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Imagine the feeling if you dropped your Android device and found it no longer works. What would you do if you lost everything on your phone? You can avoid this nightmare by making sure to back up your Android to your PC.
There are a number of ways you can do this, depending on what data on your phone you want to back up. Your options are backing up only photos, taking a “flash” backup of your Android phone, using a free third-party backup app, or turning your phone into a wireless FTP server.
We’ll explore all four options. Browse through them and use the option that’s best for you.
1. Google Photos: Easy Picture Backup
Most people use their phone to take pictures often. In many cases, photos are really the only data on your phone you’d care about losing.
If this sounds like you, there’s a simple way to ensure every photo you take gets backed up to the cloud: using Google Photos.
Thanks to the app’s automatic backup and sync, Google will upload every photo or video you take right to your Google Photos account. Setting this up and using Google Photos on your phone is easy:
- Open Google Photos on your phone or install it if you don’t have it yet.
- Tap the menu icon in the upper-left corner and choose Settings.
- In the settings menu, click on Back up & sync.
- Enable the toggle next to Back up & sync.
You’ll also see the option to enable Photos and Videos under Cellular data back up. If you enable this, photo and video backups will take place even when you’re not on Wi-Fi. If you’re on a limited cellular data plan, you’ll probably want to disable this option.
To make sure these photos automatically back up to your PC, you’ll need to install Google Drive on your computer and sign in with your Google account.
After you’ve done this, visit Google Drive on the web. Sign in if needed, click on the gear and choose Settings, then select the checkbox next to Create a Google Photos folder.
Next, right-click on the Google Drive icon in your computer’s System Tray. Click the three-dot Menu and select the Preferences option. On the Google Drive tab, make sure you have the Google Photos folder selected if you’re not already syncing everything.
Once the sync completes, you’ll see the Google Photos folder on your computer with the same photos stored on the phone.
These will sync and update automatically.
Google Drive’s sync feature is actually great way to automatically back up any (or all) folders on your smartphone. As these files back up to the cloud, they automatically sync with the folders on your PC.
Download: Google Photos (Free)
2. ROM Manager: Back Up Everything for Root Users
If you’re concerned about losing all your customized phone settings and the long list of apps you’ve installed, ROM Manager is definitely the way to go.
With ROM Manager, you can take a backup of your entire Android phone. If anything ever goes wrong, you can just flash the device with your backed-up ROM.
It isn’t worth listing what ROM Manager backs up, because it backs up everything. It also lets you take backups to your SD card automatically and provides a small file hosting server you can connect to using your PC to download the backups.
This is one of the best methods of backing up your Android device, but there’s one catch: it also requires that you root your phone. If you don’t feel comfortable doing this, then you’d best move along to another option.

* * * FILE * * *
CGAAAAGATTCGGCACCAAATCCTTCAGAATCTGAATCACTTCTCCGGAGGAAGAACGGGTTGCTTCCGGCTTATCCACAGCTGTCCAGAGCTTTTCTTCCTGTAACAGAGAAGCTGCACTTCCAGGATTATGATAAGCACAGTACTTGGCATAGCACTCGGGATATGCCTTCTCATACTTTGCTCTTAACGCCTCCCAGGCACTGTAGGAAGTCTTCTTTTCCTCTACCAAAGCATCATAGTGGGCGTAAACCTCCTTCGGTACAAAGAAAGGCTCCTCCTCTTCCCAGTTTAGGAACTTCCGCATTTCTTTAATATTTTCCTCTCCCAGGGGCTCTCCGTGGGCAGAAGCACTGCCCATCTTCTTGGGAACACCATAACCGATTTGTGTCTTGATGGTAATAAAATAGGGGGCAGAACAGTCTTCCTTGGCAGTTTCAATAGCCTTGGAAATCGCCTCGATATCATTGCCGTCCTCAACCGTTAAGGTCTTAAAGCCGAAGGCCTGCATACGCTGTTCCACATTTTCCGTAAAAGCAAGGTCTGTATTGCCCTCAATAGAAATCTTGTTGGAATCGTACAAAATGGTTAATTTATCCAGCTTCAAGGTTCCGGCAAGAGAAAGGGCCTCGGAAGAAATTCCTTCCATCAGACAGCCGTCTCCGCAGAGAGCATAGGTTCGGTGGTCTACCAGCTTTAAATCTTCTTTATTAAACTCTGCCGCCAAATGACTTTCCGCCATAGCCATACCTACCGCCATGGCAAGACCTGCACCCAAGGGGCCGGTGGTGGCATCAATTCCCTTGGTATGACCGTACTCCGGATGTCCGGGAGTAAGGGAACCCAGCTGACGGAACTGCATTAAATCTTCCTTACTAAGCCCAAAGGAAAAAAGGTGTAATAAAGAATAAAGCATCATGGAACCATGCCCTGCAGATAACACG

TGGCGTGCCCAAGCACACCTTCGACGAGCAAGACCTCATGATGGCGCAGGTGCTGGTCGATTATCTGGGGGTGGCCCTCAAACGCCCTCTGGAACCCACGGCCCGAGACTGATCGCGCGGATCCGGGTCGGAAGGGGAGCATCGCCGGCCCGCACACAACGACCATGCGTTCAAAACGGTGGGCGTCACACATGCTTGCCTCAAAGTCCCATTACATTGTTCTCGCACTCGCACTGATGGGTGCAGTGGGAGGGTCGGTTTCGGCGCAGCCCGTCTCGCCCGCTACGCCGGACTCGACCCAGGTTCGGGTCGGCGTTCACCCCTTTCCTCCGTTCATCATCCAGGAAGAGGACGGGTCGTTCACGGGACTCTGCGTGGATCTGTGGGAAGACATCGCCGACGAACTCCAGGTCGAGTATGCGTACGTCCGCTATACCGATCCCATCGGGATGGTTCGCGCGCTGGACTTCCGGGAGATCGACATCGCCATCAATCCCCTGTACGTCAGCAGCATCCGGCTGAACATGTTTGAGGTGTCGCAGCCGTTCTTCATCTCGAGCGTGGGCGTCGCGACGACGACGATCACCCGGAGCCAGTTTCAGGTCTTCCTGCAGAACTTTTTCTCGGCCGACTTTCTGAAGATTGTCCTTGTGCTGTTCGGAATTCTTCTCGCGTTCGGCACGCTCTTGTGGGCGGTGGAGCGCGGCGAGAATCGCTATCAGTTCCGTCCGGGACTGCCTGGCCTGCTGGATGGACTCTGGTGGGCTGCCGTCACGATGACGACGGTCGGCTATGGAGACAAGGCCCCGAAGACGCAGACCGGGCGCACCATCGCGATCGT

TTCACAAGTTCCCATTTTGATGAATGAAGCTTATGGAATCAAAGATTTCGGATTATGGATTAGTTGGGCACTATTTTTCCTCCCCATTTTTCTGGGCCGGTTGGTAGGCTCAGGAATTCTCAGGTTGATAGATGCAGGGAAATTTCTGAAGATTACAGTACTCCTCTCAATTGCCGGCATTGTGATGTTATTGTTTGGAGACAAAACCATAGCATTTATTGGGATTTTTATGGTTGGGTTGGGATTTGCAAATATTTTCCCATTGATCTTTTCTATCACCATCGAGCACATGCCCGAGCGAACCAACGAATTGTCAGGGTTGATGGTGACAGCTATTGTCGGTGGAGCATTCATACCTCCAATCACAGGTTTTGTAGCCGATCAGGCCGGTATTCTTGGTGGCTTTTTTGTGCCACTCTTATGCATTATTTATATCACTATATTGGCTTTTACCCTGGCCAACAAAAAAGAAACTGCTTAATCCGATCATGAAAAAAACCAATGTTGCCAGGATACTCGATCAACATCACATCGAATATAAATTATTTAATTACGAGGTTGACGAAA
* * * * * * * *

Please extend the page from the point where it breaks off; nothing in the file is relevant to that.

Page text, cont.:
Download: ROM Manager (Free, requires root)
3. Backup Your Mobile: For Settings and Apps
If you’re looking for a non-root free option to download your Android data to a PC, then Backup Your Mobile is a really good choice. It has a simple user interface where you can select everything you want to back up.
The most important items include:
- System settings
- Secure settings
- Applications list
- User applications
- SMS and call logs
There are a few items like application data and Access Point Names (APNs) that you can’t back up without rooting your phone.
The app supports the following cloud services to send your backups to:
- Google Drive
- Orange Cloud
Once your data is on these cloud services, you can easily sync them with your PC for secure storage of your Android backups.
Download: Backup Your Mobile (Free)
4. WiFi FTP Server: Copy Any File Wirelessly
You could always go with the classic option and back up with a USB cable. This is a common recommendation for backing up your Android phone to a PC.
But why would you use a cable in a world that’s built on wireless technology? You can easily back up your Android device by installing the Wi-Fi FTP Server app and configuring your phone as a wireless FTP server.
It’s crazy simple to use. Just click the Start button, and it’ll show you the IP address for connecting via FTP. It also includes the port number and ID/password.
Then, open up your favorite FTP client on your PC, like FileZilla, and connect to your Android device wirelessly.
When you connect, you’ll see all content on your phone in the right two panes at the lower-right corner of FileZilla. You can browse to any folder on your phone, and download them to any location on your PC where you’d like to store your Android data.
This is the simplest and fastest way to not only back up, but get anything off your phone and quickly onto your computer.
Download: Wi-Fi FTP Server (Free)
Back Up Your Android Device for Peace of Mind
It’s all too easy to have an accident with your phone. One drop on the sidewalk or a slip near the sink, and it’s game over. This can result in hours of wasted time setting up your new phone.
But taking a backup regularly means that once you’ve got your replacement phone in hand, you can restore it easily. It’ll be like nothing ever happened. If you’d rather back up to the cloud than your PC, check out other backup solutions for Android.